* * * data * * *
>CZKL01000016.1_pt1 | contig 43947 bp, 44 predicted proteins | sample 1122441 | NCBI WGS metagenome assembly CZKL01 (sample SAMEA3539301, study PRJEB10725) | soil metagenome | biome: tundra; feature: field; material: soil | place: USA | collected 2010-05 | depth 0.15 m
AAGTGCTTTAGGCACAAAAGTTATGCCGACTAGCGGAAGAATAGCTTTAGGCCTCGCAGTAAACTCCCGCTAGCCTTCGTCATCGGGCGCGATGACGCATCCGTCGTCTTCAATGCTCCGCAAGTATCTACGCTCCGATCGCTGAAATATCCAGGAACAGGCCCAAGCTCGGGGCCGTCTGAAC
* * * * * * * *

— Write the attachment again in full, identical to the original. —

>CZKL01000016.1_pt1 | contig 43947 bp, 44 predicted proteins | sample 1122441 | NCBI WGS metagenome assembly CZKL01 (sample SAMEA3539301, study PRJEB10725) | soil metagenome | biome: tundra; feature: field; material: soil | place: USA | collected 2010-05 | depth 0.15 m
AAGTGCTTTAGGCACAAAAGTTATGCCGACTAGCGGAAGAATAGCTTTAGGCCTCGCAGTAAACTCCCGCTAGCCTTCGTCATCGGGCGCGATGACGCATCCGTCGTCTTCAATGCTCCGCAAGTATCTACGCTCCGATCGCTGAAATATCCAGGAACAGGCCCAAGCTCGGGGCCGTCTGAAC